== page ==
We started the night as complete strangers, but as I disembarked the train, I was genuinely sad that odds were I'd never see them again. Truth be told, the time I spent with them was about as good as any other I've had out here.

But what really showed me the uniting potential football has was the way they treated the Titans fan that meandered by. Sure, they hassled him a bit, and who can blame them? An hour before their respective teams had been fighting tooth and nail over every inch of turf at Heinz Field. But what they said after he'd gone by was inspiring. They said that they had to give him credit, that they respected him for being willing to paint his face, put on a jersey, and watch the game in a bar full of Steelers fans. Despite the teasing, which was all in good fun, they really respected that man, not just in spite of but because of, his willingness to stand up proudly for views that they despised.

If only we could all be as respectful to one another as a handful of drunk Steelers fans.

Wednesday, September 9, 2009

I'm Missing My Shortz

Today was my first day of class at Columbia University in the City of New York, so I suppose it's fitting that I write about something I learned today. Don't worry, this isn't going to be about computer networks or programming languages or anything like that. In fact, it's about something that computers have been killing off recently: newspapers.

Columbia University actually has several publications distributed around its campus. But one of them is written in some sort of Asian characters that I can't even identify, much less read, so that one's out. Actually most of them are out, since I only picked up one while I was on campus.

Before I got to campus, however, I did take a paper from a guy on the street. I was ready to walk straight past him avoiding eye contact, and thereby avoiding being the vehicle that moves whatever he's offering from his hands to the garbage, when I heard what it was he was offering me: a fresh Onion. For those of you unfamiliar with The Onion, it's a satirical newspaper that features fake news. It's popularity has resulted in a number of fake books and even a fake movie. Truth be told, I didn't even know they actually printed it, I thought it was an online only kind of thing. I excitedly took the newest fake news and tucked it away for the four hour gap in between my classes, and when the time came it did not disappoint. Articles about a "totally hot chick who's, like, really crazy" and a student at Penn State who will be wearing the same clothes all year were particularly interesting. The only problem is that I peeled through the pages too fast and was left with over an hour to kill before class started again. I was so upset about it I even teared up a little bit.

And so, having already digested The Onion, I went for what looked like Columbia's version of Cal Poly's Mustang Daily. I wasn't terribly interested in reading any articles, even though I was quite certain they would be better than those in the "Mistake Daily." No, all I was really looking for was a New York Times crossword puzzle and maybe a Sudoku. I quickly flipped through looking for it, and found the crossword within a couple pages (come on, they're not idiots. They know why people get the paper). I looked at the top to see whether it was today's or if it was several months old, like the Daily's used to be. And that's when I noticed something was missing. I didn't see the words "New York Times" or "edited by Will Shortz" anywhere on the puzzle. That's because it wasn't from the New York Times or edited by Will Shortz. No, I sat there in the middle of New York City looking at a crossword puzzle from the L.A. Times. Ladies and gentlemen, I could not make this up if I wanted to.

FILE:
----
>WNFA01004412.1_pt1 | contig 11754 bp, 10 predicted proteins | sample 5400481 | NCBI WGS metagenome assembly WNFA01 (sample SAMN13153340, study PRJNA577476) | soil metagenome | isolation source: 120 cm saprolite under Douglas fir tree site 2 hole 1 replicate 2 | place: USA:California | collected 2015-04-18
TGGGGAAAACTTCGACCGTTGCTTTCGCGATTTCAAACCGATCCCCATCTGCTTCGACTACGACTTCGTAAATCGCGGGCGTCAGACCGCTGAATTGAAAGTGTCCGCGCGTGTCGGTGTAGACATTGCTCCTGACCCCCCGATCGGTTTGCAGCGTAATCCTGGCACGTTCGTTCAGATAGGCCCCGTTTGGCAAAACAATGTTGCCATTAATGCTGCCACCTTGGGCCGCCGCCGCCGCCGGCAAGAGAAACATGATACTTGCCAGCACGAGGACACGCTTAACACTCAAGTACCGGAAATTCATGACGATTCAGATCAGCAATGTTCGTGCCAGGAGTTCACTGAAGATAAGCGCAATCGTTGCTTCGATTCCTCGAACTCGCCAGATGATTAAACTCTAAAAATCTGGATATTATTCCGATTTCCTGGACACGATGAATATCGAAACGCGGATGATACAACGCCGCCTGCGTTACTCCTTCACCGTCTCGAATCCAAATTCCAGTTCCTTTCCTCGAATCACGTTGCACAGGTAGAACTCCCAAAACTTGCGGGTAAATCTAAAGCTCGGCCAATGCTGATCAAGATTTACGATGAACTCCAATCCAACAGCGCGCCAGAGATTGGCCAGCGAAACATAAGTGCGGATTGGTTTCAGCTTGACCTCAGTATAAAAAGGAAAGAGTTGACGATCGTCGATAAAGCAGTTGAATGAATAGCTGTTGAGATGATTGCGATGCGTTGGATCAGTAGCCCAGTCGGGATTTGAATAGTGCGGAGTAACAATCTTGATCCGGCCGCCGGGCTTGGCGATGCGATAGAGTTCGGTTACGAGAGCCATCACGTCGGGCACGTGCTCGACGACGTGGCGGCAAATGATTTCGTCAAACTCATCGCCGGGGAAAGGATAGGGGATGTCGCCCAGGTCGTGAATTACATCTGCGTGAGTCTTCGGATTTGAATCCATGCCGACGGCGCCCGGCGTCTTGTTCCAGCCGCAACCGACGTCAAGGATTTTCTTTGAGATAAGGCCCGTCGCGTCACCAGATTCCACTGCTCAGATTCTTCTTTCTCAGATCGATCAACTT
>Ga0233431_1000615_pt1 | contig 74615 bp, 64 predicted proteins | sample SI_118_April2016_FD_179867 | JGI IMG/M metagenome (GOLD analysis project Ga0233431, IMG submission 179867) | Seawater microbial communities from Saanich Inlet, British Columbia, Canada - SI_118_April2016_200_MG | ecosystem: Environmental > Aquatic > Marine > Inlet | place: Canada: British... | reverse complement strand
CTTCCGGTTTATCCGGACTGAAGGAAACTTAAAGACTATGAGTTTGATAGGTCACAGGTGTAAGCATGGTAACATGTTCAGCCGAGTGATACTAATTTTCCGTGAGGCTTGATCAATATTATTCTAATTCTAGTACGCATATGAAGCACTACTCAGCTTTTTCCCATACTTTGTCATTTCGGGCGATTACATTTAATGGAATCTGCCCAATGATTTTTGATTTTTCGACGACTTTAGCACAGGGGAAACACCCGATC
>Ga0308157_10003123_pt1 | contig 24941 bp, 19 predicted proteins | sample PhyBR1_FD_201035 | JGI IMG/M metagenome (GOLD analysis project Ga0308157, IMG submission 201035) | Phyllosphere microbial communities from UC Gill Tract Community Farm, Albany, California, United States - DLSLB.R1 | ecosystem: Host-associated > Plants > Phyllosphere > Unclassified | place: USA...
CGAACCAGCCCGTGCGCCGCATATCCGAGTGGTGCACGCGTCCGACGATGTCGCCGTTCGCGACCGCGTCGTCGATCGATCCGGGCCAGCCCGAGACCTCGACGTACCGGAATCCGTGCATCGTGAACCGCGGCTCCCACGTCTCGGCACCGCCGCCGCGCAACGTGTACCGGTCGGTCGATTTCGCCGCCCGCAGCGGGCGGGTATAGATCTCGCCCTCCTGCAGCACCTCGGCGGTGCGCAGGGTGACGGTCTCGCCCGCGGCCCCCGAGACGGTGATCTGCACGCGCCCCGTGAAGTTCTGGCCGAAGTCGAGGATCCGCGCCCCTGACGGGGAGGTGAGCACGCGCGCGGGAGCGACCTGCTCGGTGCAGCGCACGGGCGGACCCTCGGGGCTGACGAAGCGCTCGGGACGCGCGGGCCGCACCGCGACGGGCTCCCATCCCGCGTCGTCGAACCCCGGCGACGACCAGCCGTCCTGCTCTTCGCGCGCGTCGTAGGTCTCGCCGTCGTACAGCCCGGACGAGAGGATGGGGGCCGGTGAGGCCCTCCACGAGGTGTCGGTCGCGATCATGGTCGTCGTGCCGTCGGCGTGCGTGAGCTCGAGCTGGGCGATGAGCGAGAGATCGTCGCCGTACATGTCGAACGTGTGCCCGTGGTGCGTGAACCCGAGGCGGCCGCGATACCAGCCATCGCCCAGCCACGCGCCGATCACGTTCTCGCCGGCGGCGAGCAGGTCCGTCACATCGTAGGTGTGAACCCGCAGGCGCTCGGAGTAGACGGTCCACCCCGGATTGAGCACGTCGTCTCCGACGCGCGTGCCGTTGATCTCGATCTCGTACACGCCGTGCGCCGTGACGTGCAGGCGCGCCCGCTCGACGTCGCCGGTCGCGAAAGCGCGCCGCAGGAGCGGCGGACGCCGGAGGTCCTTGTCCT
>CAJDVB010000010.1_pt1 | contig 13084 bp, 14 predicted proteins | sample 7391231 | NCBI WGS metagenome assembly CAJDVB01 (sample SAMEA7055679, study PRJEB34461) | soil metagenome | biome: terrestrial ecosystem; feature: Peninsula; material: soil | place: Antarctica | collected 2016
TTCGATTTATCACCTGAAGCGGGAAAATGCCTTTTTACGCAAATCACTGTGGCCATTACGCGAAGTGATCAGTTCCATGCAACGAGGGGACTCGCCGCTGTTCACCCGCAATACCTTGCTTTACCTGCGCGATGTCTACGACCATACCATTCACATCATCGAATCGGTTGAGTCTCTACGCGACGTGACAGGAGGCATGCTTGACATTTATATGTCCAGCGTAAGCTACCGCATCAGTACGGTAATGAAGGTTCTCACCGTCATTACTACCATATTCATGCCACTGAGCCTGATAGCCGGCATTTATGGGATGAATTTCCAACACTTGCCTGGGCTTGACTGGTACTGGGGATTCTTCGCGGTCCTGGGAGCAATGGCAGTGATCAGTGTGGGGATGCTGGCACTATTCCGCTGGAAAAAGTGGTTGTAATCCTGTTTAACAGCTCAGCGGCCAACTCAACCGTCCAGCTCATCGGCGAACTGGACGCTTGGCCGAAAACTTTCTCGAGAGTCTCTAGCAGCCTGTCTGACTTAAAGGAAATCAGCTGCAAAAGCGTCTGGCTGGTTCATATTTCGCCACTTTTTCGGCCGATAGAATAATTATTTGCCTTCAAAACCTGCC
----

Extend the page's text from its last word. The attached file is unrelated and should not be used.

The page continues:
I doubt I'll ever know why that paper uses an inferior crossword from 3,000 miles away. I've got a better chance of finishing a Friday crossword than I do of finding out the truth, and I won't even be on campus on Fridays. If I ever do find out, I'll be sure to inform you. Till then, I hope you've at least learned something about news, fake news, and crosswords.

Tuesday, September 8, 2009

Cash - Not Just for Slang

Before I arrived in New York, I thought the only reason cash still existed was because if it didn't, we'd all lose a lot of great nicknames for money. I mean, come on, "it's all about the plastic cards with 16-digit numbers" just doesn't quite have the same ring to it as "it's all about the Hamiltons." But it turns out that people here actually use it, and not just old people who are afraid of new technology or the "too cool" kids who don't want to do anything that more than 5 people do or the crooks who want to stay off the grid. It's regular people like you and me too!

In fact some places insist on you using cash (which thanks to one of my larger responsibilities at my last job, I keep accidentally spelling "cache" and then going back and fixing. Thanks a lot, Dave). I found this out the hard way at Tom's Restaurant, which is famous for being the exterior of the fake coffee shop that our dear friends Jerry, George, Elaine, and Kramer spent so much time in. Well, now should I ever become more famous than Seinfeld (hey, it could happen), it will be famous for being the place where Jon Avery had to scurry out to a nearby ATM and come back to because he ate a meal he didn't have the money on him to pay for. You know, I understand the little holes in the wall not taking credit, but come on! That place has to be a giant tourist trap, given it's famous for no reason at all. Come on, it's the Paris Hilton of New York restaurants, it shouldn't have a problem with plastic.